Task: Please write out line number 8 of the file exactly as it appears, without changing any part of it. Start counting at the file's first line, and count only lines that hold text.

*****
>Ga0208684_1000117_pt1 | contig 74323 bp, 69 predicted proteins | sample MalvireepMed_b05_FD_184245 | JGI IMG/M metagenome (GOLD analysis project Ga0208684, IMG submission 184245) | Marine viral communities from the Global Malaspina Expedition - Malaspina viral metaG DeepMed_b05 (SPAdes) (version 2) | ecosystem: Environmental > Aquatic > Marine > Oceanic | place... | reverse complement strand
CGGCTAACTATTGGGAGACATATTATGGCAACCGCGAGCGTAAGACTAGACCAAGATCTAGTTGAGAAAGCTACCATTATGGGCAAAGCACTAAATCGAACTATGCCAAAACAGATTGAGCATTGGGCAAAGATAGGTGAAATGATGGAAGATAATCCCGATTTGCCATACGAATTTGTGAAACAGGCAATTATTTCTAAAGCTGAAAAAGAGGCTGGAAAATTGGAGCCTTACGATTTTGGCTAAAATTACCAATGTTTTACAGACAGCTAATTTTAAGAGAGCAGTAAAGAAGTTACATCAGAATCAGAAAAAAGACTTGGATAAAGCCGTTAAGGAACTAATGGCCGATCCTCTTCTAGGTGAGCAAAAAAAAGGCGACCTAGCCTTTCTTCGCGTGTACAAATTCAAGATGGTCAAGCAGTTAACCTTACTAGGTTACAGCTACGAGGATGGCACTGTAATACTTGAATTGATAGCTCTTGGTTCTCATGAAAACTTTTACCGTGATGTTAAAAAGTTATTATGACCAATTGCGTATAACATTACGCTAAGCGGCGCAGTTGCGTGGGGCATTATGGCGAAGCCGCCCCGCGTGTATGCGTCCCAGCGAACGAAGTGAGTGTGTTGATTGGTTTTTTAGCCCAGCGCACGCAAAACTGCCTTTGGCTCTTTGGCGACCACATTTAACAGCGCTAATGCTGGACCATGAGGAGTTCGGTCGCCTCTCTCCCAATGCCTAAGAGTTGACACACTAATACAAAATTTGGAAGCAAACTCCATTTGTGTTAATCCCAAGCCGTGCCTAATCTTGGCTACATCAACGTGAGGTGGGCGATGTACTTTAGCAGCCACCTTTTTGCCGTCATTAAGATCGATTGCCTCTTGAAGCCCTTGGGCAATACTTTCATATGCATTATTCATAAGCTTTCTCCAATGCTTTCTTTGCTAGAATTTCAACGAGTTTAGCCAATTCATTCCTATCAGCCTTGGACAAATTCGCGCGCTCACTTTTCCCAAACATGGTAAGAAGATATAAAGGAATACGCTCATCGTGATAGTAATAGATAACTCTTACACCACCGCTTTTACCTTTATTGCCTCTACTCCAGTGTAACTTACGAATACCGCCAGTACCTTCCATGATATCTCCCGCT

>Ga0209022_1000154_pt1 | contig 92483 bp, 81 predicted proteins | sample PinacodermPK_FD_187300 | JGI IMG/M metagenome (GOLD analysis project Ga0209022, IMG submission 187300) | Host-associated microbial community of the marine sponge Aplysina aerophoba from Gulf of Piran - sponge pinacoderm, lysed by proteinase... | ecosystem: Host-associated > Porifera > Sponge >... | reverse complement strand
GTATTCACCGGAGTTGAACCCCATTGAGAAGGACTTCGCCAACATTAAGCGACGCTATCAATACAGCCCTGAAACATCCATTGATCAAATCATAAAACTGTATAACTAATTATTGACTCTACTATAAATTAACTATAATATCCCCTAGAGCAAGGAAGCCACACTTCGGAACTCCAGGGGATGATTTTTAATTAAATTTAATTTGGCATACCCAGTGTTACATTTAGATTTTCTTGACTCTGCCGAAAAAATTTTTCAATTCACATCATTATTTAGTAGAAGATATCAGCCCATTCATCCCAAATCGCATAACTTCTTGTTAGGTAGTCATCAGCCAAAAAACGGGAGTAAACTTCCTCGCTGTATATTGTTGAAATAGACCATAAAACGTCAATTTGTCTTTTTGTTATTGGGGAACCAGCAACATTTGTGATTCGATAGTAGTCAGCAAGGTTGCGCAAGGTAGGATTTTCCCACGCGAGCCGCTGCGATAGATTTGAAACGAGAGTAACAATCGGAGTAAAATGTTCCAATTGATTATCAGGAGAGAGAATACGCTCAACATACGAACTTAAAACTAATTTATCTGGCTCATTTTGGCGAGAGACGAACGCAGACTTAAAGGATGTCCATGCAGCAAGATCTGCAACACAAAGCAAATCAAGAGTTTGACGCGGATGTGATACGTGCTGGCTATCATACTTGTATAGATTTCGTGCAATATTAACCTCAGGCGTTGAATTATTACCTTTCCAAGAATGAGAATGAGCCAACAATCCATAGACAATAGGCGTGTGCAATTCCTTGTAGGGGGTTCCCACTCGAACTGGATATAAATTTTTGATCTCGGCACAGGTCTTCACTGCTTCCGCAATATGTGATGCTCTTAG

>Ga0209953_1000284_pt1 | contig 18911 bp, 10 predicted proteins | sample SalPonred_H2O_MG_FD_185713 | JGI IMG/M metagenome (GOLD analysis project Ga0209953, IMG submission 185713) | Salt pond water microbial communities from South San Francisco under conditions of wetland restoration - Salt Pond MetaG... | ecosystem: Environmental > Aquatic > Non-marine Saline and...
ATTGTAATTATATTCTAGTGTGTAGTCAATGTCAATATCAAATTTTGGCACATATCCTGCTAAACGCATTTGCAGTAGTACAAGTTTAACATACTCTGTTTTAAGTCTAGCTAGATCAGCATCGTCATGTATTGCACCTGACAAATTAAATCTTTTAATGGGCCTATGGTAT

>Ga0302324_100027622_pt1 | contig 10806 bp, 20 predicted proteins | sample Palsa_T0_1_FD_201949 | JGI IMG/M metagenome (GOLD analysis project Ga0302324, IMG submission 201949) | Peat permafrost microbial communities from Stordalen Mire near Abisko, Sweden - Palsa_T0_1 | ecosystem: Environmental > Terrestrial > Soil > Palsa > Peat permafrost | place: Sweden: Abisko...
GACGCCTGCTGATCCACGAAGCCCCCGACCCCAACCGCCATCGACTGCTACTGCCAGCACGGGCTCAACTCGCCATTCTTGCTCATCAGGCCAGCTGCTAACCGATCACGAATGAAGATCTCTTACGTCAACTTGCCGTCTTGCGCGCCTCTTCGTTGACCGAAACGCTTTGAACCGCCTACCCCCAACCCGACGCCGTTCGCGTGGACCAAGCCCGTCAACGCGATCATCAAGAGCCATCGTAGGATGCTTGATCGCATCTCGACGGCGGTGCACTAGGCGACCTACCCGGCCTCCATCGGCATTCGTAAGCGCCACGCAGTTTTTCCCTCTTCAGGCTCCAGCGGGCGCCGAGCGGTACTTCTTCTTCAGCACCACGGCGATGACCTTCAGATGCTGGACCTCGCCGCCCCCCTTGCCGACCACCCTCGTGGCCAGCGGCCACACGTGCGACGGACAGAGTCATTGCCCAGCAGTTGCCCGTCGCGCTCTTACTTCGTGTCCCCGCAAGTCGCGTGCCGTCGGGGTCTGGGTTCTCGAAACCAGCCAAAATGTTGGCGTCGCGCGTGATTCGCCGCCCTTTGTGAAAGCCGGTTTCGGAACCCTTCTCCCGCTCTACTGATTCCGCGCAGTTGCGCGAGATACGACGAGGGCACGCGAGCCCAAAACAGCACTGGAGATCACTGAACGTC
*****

GACGCCTGCTGATCCACGAAGCCCCCGACCCCAACCGCCATCGACTGCTACTGCCAGCACGGGCTCAACTCGCCATTCTTGCTCATCAGGCCAGCTGCTAACCGATCACGAATGAAGATCTCTTACGTCAACTTGCCGTCTTGCGCGCCTCTTCGTTGACCGAAACGCTTTGAACCGCCTACCCCCAACCCGACGCCGTTCGCGTGGACCAAGCCCGTCAACGCGATCATCAAGAGCCATCGTAGGATGCTTGATCGCATCTCGACGGCGGTGCACTAGGCGACCTACCCGGCCTCCATCGGCATTCGTAAGCGCCACGCAGTTTTTCCCTCTTCAGGCTCCAGCGGGCGCCGAGCGGTACTTCTTCTTCAGCACCACGGCGATGACCTTCAGATGCTGGACCTCGCCGCCCCCCTTGCCGACCACCCTCGTGGCCAGCGGCCACACGTGCGACGGACAGAGTCATTGCCCAGCAGTTGCCCGTCGCGCTCTTACTTCGTGTCCCCGCAAGTCGCGTGCCGTCGGGGTCTGGGTTCTCGAAACCAGCCAAAATGTTGGCGTCGCGCGTGATTCGCCGCCCTTTGTGAAAGCCGGTTTCGGAACCCTTCTCCCGCTCTACTGATTCCGCGCAGTTGCGCGAGATACGACGAGGGCACGCGAGCCCAAAACAGCACTGGAGATCACTGAACGTC